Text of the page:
Easyjet has announced a partnership with Cranfield Aerospace Solutions (CAeS) to support the development of its hydrogen fuel cell propulsion system for commercial aircraft.
Cranfield Aerospace Solutions is developing its hydrogen fuel cell propulsion system for an existing 9-seat Britten-Norman Islander aircraft, which is planned to be flying by 2023. Hydrogen can be either combusted directly or used in a fuel cell to generate electricity. Per unit of mass, hydrogen delivers three times more energy than a conventional jet fuel like kerosene and a hundred times more than a lithium-ion battery. In addition, aircraft can be refuelled in a similar turnaround time as with conventional fuel. CAeS is now working with Easyjet to understand how the adoption of zero-carbon technologies could integrate with airline operations for future introduction of the technology.
Easyjet says it will provide an airline operator’s perspective on the development of hydrogen propulsion and internal expertise, to assist in the development of this technology for commercial aviation.
David Morgan, Director of Flight Operations, Easyjetet, said:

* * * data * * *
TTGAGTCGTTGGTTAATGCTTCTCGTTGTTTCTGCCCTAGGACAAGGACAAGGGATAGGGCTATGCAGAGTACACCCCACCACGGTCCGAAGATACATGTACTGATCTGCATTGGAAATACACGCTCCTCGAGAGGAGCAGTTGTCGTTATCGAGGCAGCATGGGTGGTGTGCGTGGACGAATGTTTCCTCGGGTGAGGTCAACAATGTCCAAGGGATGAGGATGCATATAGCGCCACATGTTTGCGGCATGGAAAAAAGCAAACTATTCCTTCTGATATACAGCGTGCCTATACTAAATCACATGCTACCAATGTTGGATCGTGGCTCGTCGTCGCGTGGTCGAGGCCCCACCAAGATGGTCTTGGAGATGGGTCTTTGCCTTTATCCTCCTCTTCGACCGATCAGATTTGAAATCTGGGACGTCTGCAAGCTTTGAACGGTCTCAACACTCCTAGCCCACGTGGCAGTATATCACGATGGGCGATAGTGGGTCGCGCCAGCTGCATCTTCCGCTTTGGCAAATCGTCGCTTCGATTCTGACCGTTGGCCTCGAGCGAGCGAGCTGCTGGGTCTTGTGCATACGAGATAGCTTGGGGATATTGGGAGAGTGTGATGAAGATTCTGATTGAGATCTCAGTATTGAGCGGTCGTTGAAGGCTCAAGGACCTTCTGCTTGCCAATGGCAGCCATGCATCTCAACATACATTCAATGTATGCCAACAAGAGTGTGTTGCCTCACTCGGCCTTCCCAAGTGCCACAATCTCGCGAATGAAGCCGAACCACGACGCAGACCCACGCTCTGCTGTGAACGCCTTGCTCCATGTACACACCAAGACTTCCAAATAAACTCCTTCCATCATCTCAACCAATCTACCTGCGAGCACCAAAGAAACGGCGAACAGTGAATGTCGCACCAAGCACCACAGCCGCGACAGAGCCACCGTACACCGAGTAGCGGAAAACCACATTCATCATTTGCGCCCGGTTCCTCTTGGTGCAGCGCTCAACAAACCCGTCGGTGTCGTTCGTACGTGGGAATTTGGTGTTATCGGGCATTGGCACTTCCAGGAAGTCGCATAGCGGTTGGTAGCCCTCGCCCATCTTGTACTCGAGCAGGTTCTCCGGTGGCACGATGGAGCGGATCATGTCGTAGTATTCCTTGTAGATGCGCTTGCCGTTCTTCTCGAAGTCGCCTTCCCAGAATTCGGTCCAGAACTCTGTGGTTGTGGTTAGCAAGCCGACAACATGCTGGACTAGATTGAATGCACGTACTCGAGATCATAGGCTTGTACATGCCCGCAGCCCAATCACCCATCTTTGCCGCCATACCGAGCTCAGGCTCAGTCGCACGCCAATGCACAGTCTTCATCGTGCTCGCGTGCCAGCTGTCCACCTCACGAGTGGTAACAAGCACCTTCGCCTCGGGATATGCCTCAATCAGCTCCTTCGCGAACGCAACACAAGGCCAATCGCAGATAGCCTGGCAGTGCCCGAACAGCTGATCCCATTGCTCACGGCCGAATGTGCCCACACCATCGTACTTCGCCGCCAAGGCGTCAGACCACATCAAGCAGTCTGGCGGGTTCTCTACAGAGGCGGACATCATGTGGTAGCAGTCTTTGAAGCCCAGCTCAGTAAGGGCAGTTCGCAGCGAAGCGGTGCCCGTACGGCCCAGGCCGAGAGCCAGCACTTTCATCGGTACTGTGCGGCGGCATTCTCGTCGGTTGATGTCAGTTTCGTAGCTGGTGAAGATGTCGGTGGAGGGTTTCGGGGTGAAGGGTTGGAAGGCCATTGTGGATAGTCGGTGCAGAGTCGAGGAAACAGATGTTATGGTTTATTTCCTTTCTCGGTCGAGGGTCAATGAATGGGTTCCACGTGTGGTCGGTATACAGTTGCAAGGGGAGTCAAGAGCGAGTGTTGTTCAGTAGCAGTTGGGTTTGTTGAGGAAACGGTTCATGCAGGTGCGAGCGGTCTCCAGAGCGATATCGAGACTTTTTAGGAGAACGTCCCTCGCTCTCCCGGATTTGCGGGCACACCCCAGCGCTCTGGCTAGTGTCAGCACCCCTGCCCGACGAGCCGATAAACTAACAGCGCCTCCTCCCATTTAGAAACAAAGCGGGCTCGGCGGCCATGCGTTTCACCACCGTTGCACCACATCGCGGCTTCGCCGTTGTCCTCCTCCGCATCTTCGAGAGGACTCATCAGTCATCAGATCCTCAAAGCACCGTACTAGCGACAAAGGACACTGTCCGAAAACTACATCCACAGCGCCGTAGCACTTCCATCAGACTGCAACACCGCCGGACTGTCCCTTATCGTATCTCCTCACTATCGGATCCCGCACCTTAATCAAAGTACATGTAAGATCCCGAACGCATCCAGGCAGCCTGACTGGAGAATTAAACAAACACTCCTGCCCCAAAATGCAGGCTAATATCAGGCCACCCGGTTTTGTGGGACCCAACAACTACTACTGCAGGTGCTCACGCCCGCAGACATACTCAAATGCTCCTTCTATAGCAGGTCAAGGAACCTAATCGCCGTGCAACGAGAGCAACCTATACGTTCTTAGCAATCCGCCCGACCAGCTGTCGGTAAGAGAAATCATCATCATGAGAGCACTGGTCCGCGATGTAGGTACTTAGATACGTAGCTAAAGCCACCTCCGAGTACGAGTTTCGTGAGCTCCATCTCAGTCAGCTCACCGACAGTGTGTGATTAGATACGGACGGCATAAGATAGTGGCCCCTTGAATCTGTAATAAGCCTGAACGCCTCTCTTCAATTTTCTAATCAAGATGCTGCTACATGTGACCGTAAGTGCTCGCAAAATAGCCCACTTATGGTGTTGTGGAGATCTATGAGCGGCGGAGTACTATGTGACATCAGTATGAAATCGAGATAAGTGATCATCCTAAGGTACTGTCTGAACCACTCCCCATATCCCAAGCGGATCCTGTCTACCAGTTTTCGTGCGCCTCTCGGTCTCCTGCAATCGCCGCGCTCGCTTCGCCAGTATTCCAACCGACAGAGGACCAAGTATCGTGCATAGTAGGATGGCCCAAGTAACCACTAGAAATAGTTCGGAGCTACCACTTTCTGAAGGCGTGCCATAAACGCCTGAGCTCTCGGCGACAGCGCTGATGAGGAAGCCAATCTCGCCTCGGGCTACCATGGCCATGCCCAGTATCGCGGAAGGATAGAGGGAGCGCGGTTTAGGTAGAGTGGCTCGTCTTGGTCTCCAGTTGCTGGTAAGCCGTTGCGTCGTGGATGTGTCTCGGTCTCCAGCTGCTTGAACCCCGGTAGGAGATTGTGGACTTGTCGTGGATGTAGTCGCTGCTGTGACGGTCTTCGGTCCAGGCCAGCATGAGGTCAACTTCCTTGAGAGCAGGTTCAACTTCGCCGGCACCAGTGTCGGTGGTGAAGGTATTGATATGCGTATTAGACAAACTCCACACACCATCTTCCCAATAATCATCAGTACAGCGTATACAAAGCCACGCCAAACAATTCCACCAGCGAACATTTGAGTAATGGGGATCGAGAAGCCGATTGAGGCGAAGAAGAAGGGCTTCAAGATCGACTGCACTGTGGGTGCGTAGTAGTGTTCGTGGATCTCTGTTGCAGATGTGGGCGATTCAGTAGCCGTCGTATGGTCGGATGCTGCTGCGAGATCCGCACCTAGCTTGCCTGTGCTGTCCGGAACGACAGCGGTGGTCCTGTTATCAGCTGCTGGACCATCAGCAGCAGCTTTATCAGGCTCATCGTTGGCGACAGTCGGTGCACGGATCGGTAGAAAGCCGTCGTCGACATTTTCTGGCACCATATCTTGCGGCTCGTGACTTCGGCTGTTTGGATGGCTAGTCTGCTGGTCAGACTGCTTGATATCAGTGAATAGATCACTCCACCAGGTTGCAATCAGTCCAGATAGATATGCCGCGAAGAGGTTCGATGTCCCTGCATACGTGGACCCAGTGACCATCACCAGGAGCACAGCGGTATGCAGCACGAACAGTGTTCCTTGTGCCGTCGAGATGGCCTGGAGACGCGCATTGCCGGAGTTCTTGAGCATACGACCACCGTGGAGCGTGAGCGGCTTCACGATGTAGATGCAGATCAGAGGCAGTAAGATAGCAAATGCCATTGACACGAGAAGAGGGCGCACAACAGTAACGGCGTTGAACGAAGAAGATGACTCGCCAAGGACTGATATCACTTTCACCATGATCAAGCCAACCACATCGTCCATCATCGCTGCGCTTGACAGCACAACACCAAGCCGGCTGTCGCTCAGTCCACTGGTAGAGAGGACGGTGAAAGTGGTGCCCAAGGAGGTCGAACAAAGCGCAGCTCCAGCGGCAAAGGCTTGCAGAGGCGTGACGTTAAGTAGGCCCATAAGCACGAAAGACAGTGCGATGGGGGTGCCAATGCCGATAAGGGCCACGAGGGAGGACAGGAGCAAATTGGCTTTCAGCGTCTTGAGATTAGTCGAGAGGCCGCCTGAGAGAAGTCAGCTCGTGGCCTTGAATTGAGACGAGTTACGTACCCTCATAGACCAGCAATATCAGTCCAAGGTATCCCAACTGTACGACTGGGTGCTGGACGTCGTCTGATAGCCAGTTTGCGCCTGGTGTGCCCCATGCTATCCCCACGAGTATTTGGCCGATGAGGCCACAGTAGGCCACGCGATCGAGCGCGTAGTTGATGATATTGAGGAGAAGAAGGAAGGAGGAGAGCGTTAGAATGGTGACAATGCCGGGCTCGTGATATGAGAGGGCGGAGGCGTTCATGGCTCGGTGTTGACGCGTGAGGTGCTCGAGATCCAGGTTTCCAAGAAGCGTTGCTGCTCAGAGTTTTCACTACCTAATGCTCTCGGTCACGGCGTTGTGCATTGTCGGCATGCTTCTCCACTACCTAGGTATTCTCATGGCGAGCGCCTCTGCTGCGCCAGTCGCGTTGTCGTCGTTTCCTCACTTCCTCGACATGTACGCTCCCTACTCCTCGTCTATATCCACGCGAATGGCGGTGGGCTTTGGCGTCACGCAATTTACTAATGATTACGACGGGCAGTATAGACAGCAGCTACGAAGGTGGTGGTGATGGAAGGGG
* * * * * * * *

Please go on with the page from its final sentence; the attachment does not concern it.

“We know that technology is a key driver to achieve our decarbonisation targets with hydrogen propulsion a frontrunner for short-haul airlines like easyJet. We are dedicated to working with industry leading partners to support the development of these promising new technologies and we look forward collaborating with Cranfield Aerospace Solutions to support bringing this technology to maturity as early as possible.”
Paul Hutton, Chief Executive Officer, CAeS, said:
“Our 9-seat hydrogen fuel cell powered B-N Islander development is a vital first step in our journey to design and manufacture larger, longer range, regional aircraft between 19 and 100 seats.”
Easyjet is also working with other partners including Airbus, Rolls-Royce and Wright Electric, to accelerate the development of zero-emission technologies and supporting infrastructure. The airline is optimistic that it could begin flying customers on planes powered by hydrogen-combustion, hydrogen-electric or a hybrid of both by the mid to late-2030s.
In November, the airline announced that it has joined Race to Zero, a global UN-backed campaign to achieve net-zero carbon emissions by 2050 at the latest.
In joining Race to Zero, the airline is committing to set an interim science-based target for 2035 as well as to reach net-zero carbon emissions by 2050, of which technology for zero-emissions flying will play an important part.
Since 2019 the airline has offset the carbon emissions from the fuel used for all its flights.
Beyond carbon, easyJet is focusing on reducing plastic – more than 36 million single-use plastic items were eliminated – as well as reducing waste within its wider operations and the supply chain. The airline recently introduced new crew uniforms made from recycled plastic bottles. With 45 bottles in each uniform this has the potential to prevent 2.7 million plastic bottles from ending up in landfill or in oceans over the next five years.